A Difficult Task in Paradise: Getting Schools Back in Session After Fire's Destruction

The grim search continues in Paradise.

The grim search continues in Paradise. Kathleen Ronayne / AP Photo


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STATE AND LOCAL ROUNDUP | Governors-elect ready for transitions … South Bend homelessness … Minneapolis grocery-stocking rules … and Midwest winter storm.

Good morning, it’s Monday, Nov. 26, 2018. I hope you had a good Thanksgiving. Wildfire recovery in California leads Route Fifty’s state and local government news roundup but scroll down for more from places like Banderas County, Texas; Herriman, Utah; and Detroit, Michigan. ALSO IN ROUTE FIFTY … when a local government is “unwilling” to make debt payments ... making railroad crossings safer ... Alaska ransomware recoveryBoston fiber expansion … and San Diego’s drone-testing survey.

CALIFORNIA WILDFIRES | The Camp Fire in Northern California is 100 percent contained. The Butte County Sheriff’s Office reported Sunday night that there have been 85 confirmed fatalities with 296 people unaccounted for 18 days after the deadliest and most destructive wildfire in California history burned through the town of Paradise.  According to CalFire, the Camp Fire burned across 153, 336 acres, destroying nearly 14,000 residences, 528 commercial and 4,293 other buildings. [CALFire; @ButteSheriff]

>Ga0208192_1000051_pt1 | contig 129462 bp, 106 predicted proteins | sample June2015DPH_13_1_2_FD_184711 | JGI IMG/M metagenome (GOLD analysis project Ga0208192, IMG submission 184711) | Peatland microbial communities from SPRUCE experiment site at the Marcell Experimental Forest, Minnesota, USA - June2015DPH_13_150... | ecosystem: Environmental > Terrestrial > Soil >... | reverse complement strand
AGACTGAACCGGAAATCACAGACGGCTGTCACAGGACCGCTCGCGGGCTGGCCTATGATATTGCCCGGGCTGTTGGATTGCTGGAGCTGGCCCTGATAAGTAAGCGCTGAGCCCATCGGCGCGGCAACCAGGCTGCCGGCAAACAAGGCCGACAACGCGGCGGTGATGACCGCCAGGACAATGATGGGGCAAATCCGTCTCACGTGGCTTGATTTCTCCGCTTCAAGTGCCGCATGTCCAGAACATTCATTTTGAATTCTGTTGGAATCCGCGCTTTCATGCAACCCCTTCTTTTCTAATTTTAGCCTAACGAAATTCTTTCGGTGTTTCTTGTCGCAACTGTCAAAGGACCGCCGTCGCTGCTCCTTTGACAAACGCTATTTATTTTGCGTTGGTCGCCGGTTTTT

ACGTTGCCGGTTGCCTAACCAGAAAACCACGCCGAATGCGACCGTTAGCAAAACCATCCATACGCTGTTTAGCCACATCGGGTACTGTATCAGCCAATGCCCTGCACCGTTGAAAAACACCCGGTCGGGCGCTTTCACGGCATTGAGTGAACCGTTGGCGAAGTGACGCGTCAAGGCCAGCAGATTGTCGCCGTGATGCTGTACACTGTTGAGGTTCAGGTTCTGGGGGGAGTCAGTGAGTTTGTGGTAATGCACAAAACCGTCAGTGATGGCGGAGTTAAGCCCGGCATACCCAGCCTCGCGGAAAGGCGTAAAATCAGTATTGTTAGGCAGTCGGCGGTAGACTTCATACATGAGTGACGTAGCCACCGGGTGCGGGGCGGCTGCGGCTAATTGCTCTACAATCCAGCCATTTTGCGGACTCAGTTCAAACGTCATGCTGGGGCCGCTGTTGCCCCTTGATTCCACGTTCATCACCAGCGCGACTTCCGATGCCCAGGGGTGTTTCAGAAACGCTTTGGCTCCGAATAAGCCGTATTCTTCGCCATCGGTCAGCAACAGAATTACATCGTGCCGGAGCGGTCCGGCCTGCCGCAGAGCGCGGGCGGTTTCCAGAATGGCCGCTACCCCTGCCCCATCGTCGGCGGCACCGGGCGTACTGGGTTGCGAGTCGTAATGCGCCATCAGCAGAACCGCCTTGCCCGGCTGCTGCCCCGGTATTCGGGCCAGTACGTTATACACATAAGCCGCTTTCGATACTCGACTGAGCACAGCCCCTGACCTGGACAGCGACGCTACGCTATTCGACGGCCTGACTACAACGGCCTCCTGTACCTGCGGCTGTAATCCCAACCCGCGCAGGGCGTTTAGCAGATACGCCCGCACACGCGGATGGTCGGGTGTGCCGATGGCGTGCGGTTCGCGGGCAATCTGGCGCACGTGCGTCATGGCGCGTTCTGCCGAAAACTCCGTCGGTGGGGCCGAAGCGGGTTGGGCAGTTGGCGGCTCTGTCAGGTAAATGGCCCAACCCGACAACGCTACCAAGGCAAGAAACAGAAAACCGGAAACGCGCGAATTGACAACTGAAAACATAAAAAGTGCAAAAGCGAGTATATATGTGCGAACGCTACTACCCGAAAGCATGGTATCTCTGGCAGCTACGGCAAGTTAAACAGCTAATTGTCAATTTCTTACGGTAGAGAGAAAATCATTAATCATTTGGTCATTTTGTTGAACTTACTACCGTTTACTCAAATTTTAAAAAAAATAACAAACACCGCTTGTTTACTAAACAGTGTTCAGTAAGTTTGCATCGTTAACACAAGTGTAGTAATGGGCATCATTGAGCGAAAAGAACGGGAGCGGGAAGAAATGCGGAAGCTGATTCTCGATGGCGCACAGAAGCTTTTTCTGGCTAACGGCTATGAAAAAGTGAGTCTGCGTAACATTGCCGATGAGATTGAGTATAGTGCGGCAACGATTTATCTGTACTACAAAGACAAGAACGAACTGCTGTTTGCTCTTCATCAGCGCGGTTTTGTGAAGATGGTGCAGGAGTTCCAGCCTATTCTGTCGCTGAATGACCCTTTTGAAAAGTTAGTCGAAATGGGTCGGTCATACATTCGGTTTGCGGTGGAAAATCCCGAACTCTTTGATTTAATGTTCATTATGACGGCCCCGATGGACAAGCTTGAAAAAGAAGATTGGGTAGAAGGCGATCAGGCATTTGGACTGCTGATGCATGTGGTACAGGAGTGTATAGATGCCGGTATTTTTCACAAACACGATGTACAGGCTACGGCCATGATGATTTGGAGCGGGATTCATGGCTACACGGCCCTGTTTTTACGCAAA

The Paradise Unified School District plans to resume classes on Dec. 3, but “no one can be certain how many students will actually show up when classes resume, or where.” Since the Camp Fire, school administrators and teachers have been working from nearby Chico as they have worked to contact families of the district’s 3,500 students. All nine of the school district’s campuses have been either damaged or destroyed, forcing administrators to figure out where they will be able to pull together makeshift classroom space. [The Sacramento Bee]